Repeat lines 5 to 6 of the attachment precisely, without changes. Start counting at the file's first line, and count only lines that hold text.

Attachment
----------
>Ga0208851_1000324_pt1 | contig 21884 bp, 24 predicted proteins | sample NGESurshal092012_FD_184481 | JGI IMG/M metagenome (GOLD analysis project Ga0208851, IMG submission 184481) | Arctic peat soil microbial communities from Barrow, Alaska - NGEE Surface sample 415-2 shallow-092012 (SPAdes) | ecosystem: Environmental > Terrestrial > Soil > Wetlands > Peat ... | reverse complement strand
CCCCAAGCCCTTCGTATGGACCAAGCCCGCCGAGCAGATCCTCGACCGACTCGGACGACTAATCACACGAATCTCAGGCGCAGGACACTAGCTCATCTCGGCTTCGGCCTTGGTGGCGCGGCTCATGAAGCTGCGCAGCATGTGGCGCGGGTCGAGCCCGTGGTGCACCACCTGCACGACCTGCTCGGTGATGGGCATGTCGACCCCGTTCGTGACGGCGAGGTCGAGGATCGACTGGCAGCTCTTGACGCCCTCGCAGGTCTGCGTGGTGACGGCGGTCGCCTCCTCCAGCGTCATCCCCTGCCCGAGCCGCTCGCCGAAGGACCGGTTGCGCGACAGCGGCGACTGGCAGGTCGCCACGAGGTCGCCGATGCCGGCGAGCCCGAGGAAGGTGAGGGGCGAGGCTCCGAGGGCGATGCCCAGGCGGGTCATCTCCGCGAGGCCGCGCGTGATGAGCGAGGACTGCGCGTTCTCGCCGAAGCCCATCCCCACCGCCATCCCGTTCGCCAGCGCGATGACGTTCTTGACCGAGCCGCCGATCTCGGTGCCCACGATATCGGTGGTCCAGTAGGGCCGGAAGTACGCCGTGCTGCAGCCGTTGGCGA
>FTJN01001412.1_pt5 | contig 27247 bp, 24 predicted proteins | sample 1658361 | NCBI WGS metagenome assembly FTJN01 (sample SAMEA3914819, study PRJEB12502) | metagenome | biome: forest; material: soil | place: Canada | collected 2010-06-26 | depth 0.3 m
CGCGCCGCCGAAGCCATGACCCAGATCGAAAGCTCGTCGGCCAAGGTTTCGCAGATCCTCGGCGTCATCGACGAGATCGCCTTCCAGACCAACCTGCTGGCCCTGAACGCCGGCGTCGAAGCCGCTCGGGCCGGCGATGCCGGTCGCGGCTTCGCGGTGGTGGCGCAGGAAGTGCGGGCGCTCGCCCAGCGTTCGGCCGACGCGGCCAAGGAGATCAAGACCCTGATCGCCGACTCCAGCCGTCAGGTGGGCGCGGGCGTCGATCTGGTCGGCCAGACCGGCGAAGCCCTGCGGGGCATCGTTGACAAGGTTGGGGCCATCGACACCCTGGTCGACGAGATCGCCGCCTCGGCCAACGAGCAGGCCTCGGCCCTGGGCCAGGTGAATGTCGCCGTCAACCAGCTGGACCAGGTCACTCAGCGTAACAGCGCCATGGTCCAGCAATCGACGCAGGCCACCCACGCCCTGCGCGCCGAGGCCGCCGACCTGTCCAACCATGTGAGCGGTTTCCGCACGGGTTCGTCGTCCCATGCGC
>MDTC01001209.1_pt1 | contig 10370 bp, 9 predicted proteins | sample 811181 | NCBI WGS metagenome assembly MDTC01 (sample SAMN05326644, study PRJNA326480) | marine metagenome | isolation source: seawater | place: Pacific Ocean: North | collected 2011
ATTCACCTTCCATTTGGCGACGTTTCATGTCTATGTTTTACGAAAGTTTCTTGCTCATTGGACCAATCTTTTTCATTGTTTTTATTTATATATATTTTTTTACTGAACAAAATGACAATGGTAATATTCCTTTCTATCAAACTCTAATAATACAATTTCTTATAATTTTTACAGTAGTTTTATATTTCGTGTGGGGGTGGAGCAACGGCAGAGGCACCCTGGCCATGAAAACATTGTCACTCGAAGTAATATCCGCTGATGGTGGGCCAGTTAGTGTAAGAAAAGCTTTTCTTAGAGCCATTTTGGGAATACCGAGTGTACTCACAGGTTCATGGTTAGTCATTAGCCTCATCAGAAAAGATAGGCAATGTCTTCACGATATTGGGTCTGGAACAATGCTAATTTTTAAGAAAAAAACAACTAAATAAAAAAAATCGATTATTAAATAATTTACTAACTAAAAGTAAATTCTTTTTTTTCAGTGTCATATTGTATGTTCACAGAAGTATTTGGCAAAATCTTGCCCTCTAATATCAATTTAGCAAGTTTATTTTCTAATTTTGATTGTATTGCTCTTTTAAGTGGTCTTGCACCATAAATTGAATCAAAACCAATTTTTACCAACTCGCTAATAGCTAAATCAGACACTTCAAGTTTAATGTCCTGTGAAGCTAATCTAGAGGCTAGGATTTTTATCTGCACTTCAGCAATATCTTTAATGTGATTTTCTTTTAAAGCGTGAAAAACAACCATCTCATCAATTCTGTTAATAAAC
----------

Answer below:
>MDTC01001209.1_pt1 | contig 10370 bp, 9 predicted proteins | sample 811181 | NCBI WGS metagenome assembly MDTC01 (sample SAMN05326644, study PRJNA326480) | marine metagenome | isolation source: seawater | place: Pacific Ocean: North | collected 2011
ATTCACCTTCCATTTGGCGACGTTTCATGTCTATGTTTTACGAAAGTTTCTTGCTCATTGGACCAATCTTTTTCATTGTTTTTATTTATATATATTTTTTTACTGAACAAAATGACAATGGTAATATTCCTTTCTATCAAACTCTAATAATACAATTTCTTATAATTTTTACAGTAGTTTTATATTTCGTGTGGGGGTGGAGCAACGGCAGAGGCACCCTGGCCATGAAAACATTGTCACTCGAAGTAATATCCGCTGATGGTGGGCCAGTTAGTGTAAGAAAAGCTTTTCTTAGAGCCATTTTGGGAATACCGAGTGTACTCACAGGTTCATGGTTAGTCATTAGCCTCATCAGAAAAGATAGGCAATGTCTTCACGATATTGGGTCTGGAACAATGCTAATTTTTAAGAAAAAAACAACTAAATAAAAAAAATCGATTATTAAATAATTTACTAACTAAAAGTAAATTCTTTTTTTTCAGTGTCATATTGTATGTTCACAGAAGTATTTGGCAAAATCTTGCCCTCTAATATCAATTTAGCAAGTTTATTTTCTAATTTTGATTGTATTGCTCTTTTAAGTGGTCTTGCACCATAAATTGAATCAAAACCAATTTTTACCAACTCGCTAATAGCTAAATCAGACACTTCAAGTTTAATGTCCTGTGAAGCTAATCTAGAGGCTAGGATTTTTATCTGCACTTCAGCAATATCTTTAATGTGATTTTCTTTTAAAGCGTGAAAAACAACCATCTCATCAATTCTGTTAATAAAC